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2012-04-16  
Goecha La Himalaya India, WW
mini location map2012-04-16
98 by photographer avatarwritelots
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Goecha La Himalaya India, WW 
Goecha La Himalaya India, WW
 
Backpack avatar Apr 16 2012
writelots
Backpack48.00 Miles 9,300 AEG
Backpack48.00 Miles9 Days         
9,300 ft AEG20 LBS Pack
 no routes
1st trip
Linked none no linked trail guides
Partners none no partners
I'm not given to summary, so this is a challenge. I spent three weeks in India, eleven days of that on trek. It was a magical, wonderful and deeply varied experience. I've posted details of the entire trek on my blog at innerstitch.blogspot.com, with lots of photos and anecdotes about what I encountered along the way.

But, for those of you who are not given to reading interminable blog posts: (Day 1 on my blog is our drive from Gangtok to Yuksom)

Day 2: Yuksom to Sachen
3.8 miles, 2500'Gain - Highest point (Sachen) 2300 meters (~7545')

Left Yuksom with guide, yakman and three dzo to support 2 trekkers. Hiked through dense jungle and steep hills high above the Prek Chu river. Crossed several suspension bridges and passed a large landslide area from the earthquake of September 2011. Our guide, Raj, was still looking for the cook and porter he'd need for our trip - so we ended up partnering with a pair of German hikers we met up with at Sachen.

Sachen itself is little more than a muddy yak pasture and a rickety shack used as a kitchen. I was glad they were boiling our water here. Not recommended as a camp unless you're trying to break up the climb to Tshoka (which worked for me since I had a cold and was still suffering from Dehli Belly). Cell service still good for those with Indian cell phones.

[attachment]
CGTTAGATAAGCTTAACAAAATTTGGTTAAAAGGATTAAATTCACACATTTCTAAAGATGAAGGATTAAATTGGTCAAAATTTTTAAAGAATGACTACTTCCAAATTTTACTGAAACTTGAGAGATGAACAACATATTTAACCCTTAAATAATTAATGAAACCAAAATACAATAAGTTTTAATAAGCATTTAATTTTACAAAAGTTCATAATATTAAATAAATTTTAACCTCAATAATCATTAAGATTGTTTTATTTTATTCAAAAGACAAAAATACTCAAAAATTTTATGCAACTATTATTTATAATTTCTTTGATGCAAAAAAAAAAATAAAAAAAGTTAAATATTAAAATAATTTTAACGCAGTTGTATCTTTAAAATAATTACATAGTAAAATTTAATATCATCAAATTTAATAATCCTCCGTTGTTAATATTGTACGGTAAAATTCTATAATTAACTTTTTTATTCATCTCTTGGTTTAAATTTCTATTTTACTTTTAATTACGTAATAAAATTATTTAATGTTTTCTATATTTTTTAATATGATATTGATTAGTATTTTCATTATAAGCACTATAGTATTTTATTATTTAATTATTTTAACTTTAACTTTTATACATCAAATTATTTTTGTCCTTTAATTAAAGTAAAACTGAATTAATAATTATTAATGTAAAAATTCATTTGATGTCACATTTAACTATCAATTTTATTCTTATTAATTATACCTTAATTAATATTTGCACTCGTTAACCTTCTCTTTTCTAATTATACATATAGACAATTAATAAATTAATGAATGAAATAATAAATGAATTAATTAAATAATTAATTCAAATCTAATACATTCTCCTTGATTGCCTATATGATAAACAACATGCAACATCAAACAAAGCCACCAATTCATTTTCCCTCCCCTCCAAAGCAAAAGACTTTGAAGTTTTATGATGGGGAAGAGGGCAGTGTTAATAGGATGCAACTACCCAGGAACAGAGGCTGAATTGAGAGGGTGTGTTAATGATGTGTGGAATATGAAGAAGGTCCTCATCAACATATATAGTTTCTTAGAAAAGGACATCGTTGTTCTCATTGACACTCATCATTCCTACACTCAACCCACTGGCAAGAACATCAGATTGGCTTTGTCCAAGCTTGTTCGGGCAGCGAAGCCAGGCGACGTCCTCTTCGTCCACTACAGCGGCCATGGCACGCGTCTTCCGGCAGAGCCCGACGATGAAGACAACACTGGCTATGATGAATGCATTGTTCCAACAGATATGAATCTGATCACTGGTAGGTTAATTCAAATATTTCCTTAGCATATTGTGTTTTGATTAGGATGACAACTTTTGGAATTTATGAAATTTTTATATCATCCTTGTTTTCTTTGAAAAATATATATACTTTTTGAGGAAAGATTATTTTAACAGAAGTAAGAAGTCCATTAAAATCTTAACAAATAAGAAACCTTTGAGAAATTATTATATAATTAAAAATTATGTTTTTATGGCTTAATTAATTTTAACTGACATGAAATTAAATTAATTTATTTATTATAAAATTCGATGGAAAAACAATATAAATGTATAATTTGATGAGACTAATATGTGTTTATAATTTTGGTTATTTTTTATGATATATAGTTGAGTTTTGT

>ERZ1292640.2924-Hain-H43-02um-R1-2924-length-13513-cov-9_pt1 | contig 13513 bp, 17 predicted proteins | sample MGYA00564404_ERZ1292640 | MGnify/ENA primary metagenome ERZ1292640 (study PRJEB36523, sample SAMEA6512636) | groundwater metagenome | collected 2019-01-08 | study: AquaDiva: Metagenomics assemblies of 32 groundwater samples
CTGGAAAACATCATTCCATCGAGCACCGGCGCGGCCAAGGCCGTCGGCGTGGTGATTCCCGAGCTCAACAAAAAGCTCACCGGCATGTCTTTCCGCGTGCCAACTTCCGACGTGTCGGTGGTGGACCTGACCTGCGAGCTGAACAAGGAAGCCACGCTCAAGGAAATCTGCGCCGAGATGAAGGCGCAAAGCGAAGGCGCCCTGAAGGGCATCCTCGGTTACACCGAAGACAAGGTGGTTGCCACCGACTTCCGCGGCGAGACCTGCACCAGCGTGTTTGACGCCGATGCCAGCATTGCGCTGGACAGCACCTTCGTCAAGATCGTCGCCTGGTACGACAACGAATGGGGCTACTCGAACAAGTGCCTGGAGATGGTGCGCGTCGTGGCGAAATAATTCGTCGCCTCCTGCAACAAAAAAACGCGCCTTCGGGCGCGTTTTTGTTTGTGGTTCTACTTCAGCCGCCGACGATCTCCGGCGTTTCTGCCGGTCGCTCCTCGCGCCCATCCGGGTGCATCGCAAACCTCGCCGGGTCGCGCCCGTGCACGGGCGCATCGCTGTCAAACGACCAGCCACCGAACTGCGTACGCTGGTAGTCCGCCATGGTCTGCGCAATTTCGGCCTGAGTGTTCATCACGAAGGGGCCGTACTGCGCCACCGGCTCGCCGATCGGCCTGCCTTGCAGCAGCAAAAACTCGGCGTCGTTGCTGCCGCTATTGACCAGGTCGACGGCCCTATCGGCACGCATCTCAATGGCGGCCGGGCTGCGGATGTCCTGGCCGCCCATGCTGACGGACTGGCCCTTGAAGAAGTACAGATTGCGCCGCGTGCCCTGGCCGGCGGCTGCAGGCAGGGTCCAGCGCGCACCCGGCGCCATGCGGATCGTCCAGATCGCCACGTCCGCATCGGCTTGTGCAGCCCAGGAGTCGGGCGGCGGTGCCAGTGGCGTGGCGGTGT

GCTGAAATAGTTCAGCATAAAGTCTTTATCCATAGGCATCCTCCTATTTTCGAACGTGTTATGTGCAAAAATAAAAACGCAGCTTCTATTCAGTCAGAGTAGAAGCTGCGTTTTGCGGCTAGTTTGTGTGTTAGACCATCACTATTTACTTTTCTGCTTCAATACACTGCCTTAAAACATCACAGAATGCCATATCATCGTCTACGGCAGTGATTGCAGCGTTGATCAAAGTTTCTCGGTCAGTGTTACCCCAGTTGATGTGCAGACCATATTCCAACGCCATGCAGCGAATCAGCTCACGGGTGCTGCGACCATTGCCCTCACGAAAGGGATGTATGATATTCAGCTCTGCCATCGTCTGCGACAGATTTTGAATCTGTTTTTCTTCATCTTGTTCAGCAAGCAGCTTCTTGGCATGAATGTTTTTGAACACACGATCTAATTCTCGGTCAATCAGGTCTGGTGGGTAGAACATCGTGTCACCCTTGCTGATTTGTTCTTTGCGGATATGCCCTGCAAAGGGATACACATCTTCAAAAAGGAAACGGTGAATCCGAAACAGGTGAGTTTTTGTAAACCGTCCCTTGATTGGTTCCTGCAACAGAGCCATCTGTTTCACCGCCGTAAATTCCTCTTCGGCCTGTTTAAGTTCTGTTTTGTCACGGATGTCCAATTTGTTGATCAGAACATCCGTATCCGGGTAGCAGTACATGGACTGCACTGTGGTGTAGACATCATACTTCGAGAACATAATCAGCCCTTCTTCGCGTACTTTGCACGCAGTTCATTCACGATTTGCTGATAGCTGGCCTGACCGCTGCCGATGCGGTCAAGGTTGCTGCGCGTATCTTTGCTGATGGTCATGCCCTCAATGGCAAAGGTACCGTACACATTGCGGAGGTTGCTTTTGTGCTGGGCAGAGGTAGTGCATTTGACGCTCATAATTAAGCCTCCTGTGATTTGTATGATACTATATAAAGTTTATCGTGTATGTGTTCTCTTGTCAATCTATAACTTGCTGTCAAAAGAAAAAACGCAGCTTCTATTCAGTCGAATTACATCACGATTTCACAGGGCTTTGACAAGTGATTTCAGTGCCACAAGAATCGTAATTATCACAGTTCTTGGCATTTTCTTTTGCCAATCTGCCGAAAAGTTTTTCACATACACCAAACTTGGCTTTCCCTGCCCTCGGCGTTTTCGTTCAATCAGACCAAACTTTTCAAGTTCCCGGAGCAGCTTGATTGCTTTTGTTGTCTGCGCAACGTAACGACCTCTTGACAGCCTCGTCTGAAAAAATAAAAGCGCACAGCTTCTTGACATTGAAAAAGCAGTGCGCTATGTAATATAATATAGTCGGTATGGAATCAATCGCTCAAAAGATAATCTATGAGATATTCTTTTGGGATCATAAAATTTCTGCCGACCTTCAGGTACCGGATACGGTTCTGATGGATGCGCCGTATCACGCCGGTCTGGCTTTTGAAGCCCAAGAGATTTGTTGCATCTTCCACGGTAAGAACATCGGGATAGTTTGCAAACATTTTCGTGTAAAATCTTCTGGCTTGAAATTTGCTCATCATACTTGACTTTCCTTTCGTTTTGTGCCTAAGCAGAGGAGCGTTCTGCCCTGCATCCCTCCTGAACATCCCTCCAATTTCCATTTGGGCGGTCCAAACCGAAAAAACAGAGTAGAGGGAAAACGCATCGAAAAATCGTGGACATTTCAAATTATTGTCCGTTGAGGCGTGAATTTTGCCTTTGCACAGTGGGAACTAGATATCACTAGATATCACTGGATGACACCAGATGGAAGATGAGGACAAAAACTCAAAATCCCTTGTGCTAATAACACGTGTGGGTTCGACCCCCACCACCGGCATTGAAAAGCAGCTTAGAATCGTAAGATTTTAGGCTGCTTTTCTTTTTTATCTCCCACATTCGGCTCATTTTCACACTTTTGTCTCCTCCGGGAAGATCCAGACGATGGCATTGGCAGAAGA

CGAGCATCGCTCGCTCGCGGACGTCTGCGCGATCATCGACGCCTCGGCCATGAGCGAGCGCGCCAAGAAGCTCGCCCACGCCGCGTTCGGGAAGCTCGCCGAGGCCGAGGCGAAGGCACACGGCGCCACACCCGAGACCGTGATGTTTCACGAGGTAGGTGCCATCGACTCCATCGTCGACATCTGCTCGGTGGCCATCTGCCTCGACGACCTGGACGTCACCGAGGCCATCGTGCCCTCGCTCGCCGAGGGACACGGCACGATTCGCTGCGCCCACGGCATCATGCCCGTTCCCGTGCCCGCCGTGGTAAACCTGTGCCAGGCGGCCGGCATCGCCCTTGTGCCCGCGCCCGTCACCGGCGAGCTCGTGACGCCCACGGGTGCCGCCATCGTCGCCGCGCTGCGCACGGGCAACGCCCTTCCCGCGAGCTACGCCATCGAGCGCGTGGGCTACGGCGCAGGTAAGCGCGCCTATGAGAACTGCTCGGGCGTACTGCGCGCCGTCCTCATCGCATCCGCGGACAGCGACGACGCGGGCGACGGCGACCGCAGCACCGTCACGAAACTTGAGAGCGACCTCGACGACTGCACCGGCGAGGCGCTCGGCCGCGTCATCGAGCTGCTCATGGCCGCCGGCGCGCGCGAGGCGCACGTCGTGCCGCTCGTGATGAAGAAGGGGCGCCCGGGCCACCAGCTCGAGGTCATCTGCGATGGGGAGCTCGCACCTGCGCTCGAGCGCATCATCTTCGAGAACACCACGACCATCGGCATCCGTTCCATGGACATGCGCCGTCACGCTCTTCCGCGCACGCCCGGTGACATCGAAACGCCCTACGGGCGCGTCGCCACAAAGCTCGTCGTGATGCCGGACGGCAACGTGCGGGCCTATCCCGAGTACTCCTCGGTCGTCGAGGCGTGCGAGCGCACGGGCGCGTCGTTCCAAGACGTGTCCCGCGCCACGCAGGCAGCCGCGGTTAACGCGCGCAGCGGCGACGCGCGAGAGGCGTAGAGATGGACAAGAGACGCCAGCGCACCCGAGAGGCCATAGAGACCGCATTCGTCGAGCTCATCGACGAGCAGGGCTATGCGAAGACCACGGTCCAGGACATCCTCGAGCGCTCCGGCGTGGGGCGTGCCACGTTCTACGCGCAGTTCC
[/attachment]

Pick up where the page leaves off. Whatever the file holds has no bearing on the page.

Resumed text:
Day 3: Sachen to Tshoka
3.8 miles, 3200'Gain - Highest point (Tshoka) 2745 meters (~9005')

Now a group of 4 trekkers with 2 guides, 2 yakmen, 6 dzo, 1 cook and 1 porter. Yikes. The trek continued on terrain similar to day 1 until we crossed the largest bridge over the Prek Chu Khola, then we began to climb steeply. Rested briefly at Bakkhim Forest House before continuing climb through blooming magnolia and rhododendron forest.

Tshoka was once a village for displaced Tibetans, but once Kanchenjunga National Park was established here the villagers were moved out. Now it is a trekker's village. Our camp was set up on a hill just beyond the buildings, with amazing views as the fog and mist rolled in.

Day 4: Tshoka to Dzongri
5.6 miles, 4,700'Gain - Highest point (Dzongri) 4200 meters (~13779')

We're getting acclimated to elevation, so we're climbing slowly. At first, we were in a rhododendron wonderland, but we climbed out of it and into the pine and fir forests and then to alpine scrub. This was a tough day, as much of the hiking was in very dense fog/mist up steep and muddy trail that was badly damaged by all of the pack animal traffic. I was still under the weather, coughing all the time and struggling with breathing under ideal conditions. It was good to know that we'd have a 'rest and acclimate' day at Dzongri.

It snowed that night, and I was more glad than ever for my very nice sleeping bag!

Day 5: Dzongri Viewpoint
3 miles, 1,500'Gain - Highest point (Dzongri Viewpoint) 4550 meters (~14927')

Woke before dawn to climb up to the viewpoint above Dzongri. The amazing views of Kanchenjunga (3rd highest peak in the world after Everest and K2) with dawn light made it totally worth while. No clouds in the morning, just clear blue skies and incredible Himalaya views.

Many of the others hiked on to Dzongri La (pass) after breakfast, but I stayed back and rested. Instead, I hiked around the high meadows and took in the cultural remnants of the Tibetan yak herders who used to summer their animals up here. The mists came in the afternoon, as usual, and we had a long evening in the tents (sitting on the ground for hours and hours and hours was starting to get old at this point).

Day 6: Dzongri to Tanasing
5 miles, 864'Loss - Highest point (Dzongri) 4200 meters (~13779')

My favorite day of hiking...such a treat! Not only did we get to hike downhill much of the way, but we were treated to stellar views the entire way. The mists held back until we were finished hiking, and we got to spend a fair amount of time hiking along the bottom of the canyon (always a favorite of mine).